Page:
Saturday, March 22, 2014

Insert Tab A in Slot B

TL;DR: You too can lose a weekend troubleshooting computer hardware, just like the old days.

Back in 2003, I got a Dell Pentium 4 computer that lasted me five years.  It was the last machine of two to three year upgrade cycles I had been doing since 1989.  Even with the five year gap, it would have lasted even longer had I not wanted a HP LP3065 30" monitor to match what I used at work; the video card in the Dell wasn't worth upgrading, especially since by then I preferred Apple machines.

So in March 2008, I replaced the Dell with my first new personal Mac, a high end Mac Pro.   The machine, a real beast, supports up to four 30" monitors, four internal hard drives, and two hardline Ethernet connections. They don't build 'em like that any more. Literally.    

(Don't drop it on your toes.  The case would survive having an anvil dropped on it.   I'm not sure how the anvil would fare.)

With a solid state boot drive added a couple of years ago, the Mac Pro has held up well, and even at six years old I am in no hurry to replace it.  So for its birthday, I had the flaky second video card serviced, and also ordered a couple of drive upgrades.  I got the machine back, installed Mac OS on a new bigger SSD drive, generally futzed with an almost-but-not-quite-perfect user migration, and I was back in business. 


Checking the machine out, I realized I couldn't get the machine to accept the magic key to select the boot drive at startup.   Maybe it did accept the key -- but there was no screen to see the results.  I realized there are subtle evil technical reasons this could be a video card problem, which would require a trip back the Apple store.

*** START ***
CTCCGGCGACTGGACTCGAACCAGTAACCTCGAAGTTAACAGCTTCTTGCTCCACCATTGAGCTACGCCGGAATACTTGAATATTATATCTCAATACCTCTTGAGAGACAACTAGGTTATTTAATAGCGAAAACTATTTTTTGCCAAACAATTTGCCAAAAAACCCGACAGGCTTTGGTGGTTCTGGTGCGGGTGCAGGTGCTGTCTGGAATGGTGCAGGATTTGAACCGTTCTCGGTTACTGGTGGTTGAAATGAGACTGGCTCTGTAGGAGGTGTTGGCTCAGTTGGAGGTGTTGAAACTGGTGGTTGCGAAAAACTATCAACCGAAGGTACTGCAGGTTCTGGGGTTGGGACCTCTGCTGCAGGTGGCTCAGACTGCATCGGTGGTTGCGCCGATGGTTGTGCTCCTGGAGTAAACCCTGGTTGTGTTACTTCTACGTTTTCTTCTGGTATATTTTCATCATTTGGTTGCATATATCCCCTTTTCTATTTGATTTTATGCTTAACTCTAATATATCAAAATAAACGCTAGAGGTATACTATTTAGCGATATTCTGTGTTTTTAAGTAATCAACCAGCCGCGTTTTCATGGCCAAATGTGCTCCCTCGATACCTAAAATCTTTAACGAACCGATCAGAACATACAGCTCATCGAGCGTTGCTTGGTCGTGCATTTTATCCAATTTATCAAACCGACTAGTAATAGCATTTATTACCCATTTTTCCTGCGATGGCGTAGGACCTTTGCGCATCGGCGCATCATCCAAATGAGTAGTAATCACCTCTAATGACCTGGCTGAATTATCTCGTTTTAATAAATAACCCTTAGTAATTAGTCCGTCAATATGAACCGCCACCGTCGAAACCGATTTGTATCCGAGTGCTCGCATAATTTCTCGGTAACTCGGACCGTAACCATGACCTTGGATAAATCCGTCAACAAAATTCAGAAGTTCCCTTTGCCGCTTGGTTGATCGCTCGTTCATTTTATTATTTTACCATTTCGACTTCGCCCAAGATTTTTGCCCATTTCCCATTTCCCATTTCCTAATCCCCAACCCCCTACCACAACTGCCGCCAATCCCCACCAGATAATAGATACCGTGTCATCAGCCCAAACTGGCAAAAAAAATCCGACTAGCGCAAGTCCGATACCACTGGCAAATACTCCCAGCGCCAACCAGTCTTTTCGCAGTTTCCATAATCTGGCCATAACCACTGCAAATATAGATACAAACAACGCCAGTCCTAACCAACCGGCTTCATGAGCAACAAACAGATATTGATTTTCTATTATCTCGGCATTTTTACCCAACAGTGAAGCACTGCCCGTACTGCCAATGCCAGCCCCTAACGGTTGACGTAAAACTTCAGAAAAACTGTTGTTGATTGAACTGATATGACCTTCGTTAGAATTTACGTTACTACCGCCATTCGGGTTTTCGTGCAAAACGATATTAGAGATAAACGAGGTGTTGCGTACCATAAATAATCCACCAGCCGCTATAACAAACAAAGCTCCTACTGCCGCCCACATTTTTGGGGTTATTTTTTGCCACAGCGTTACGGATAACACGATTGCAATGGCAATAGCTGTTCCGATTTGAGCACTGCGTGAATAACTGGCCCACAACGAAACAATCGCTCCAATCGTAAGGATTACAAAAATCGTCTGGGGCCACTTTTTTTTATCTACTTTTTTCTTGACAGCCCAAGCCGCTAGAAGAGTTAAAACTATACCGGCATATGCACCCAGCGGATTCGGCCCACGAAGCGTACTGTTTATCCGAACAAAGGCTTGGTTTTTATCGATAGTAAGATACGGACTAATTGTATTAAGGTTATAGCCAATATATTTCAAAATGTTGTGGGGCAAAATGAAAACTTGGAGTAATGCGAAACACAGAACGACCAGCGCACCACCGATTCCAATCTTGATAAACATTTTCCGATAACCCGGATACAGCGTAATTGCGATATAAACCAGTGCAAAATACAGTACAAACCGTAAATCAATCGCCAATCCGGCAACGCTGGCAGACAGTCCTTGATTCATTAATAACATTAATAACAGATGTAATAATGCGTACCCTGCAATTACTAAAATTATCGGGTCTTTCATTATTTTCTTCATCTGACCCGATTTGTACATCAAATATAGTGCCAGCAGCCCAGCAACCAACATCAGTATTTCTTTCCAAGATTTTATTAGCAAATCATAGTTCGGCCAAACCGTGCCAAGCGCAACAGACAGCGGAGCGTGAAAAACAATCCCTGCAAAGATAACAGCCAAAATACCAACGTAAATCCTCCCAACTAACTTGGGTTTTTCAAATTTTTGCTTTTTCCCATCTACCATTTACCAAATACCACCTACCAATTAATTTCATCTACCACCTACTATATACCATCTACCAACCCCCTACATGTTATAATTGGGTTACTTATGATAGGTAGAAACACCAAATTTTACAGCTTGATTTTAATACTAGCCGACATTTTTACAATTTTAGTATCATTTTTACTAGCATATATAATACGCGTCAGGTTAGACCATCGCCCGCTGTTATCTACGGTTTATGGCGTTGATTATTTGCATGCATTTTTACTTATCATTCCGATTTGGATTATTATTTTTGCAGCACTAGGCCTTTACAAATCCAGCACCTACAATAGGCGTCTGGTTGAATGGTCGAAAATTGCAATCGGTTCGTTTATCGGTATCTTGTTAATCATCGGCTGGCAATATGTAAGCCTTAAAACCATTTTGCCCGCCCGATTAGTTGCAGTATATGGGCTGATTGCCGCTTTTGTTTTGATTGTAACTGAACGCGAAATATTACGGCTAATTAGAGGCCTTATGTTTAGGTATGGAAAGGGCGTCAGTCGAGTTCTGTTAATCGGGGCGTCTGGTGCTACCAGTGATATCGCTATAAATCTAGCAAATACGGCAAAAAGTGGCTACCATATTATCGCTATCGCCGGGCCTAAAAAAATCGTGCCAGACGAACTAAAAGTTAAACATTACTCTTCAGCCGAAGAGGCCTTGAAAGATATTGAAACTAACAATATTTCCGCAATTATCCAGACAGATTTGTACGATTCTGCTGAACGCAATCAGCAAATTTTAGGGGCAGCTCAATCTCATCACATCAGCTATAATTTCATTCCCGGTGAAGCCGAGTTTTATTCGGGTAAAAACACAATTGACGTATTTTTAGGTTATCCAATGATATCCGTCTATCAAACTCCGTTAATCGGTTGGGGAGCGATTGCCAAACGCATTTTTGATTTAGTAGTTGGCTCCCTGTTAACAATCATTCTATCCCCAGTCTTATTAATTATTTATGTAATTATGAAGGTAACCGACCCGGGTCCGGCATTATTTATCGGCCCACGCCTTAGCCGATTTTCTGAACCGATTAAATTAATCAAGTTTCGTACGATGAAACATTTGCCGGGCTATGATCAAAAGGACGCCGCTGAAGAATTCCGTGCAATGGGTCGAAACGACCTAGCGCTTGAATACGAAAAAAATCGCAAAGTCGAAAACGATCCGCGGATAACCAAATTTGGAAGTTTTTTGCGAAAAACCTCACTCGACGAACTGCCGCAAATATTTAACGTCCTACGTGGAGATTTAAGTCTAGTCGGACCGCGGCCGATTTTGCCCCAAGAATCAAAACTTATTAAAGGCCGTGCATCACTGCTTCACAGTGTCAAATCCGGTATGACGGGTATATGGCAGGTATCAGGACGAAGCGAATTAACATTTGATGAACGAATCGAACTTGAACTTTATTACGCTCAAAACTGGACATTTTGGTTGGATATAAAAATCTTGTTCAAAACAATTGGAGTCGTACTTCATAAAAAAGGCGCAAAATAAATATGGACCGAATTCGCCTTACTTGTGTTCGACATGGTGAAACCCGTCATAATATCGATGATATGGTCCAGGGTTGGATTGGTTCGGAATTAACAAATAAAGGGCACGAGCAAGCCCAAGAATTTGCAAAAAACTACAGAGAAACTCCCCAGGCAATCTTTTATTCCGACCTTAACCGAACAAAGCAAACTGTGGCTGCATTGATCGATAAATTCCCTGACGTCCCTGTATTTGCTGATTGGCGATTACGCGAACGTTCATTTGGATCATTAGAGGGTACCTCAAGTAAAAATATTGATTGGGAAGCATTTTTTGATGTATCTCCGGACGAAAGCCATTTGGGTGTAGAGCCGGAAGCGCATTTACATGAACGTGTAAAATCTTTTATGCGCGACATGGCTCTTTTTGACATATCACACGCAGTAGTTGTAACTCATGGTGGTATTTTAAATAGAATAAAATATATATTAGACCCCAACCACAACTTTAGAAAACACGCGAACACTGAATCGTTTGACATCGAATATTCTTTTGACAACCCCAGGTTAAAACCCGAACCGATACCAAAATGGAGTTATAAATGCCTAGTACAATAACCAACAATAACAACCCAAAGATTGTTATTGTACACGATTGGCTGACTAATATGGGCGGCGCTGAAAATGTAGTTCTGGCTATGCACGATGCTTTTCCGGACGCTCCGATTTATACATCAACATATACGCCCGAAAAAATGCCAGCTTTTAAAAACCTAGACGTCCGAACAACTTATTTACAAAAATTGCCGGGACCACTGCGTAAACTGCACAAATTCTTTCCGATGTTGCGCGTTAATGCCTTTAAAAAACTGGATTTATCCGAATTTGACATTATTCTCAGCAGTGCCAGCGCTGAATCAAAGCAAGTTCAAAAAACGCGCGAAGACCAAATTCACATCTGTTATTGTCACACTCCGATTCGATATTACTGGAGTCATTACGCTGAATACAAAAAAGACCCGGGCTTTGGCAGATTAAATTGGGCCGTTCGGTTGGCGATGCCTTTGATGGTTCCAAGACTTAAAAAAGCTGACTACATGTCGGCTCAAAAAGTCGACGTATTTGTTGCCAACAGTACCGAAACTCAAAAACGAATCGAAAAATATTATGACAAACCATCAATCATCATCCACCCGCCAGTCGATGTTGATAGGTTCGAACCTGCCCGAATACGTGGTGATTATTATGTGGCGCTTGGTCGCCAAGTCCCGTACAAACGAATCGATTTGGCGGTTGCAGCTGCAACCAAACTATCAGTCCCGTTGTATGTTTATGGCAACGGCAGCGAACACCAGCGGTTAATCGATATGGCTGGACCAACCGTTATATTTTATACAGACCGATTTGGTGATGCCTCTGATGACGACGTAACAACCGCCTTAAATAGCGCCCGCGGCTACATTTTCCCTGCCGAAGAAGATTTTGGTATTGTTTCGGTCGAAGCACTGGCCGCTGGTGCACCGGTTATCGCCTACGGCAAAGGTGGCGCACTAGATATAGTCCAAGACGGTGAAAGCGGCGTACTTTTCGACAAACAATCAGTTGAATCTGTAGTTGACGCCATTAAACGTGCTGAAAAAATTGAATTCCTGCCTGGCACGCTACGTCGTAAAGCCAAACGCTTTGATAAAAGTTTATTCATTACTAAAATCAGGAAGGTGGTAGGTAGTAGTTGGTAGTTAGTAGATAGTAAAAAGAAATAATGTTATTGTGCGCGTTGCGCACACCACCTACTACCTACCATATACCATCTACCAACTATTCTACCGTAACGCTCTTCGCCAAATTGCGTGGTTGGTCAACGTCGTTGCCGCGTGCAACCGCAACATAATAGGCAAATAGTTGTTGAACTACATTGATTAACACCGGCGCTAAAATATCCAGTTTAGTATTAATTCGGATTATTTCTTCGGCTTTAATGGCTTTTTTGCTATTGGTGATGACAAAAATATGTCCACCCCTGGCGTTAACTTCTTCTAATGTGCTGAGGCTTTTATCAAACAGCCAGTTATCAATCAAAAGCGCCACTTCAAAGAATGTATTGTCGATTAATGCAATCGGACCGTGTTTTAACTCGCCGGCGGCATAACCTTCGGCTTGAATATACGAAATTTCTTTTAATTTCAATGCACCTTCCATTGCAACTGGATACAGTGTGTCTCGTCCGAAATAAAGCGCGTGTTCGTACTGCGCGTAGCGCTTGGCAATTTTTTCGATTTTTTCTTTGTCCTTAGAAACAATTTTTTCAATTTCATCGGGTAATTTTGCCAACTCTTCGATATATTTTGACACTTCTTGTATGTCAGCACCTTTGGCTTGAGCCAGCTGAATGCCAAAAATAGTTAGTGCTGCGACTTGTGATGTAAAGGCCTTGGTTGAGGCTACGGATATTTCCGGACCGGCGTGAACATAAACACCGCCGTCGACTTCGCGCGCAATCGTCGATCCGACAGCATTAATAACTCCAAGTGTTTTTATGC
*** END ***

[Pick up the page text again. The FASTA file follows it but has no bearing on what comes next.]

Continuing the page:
I prepared the machine to go back, including building yet another virgin boot drive (my third in a week) so I didn't take my data to the Apple store ... and the pre-boot screen started working.

After checking alternative keyboards, unplugging and plugging in monitors, swapping cables and reinstalling my real drives, I got it down to if my older HP 30" monitor was in the plugged into the lower video card and my newer Dell U3011 30" monitor was plugged into the upper one, I didn't see the Mac pre-boot screen -- the OS had to boot up before I saw anything. If I swapped them, the pre-boot screen did show on the old monitor even though it's dumber than the newer monitor.   Not optimal, but acceptable.

Mostly, just weird.

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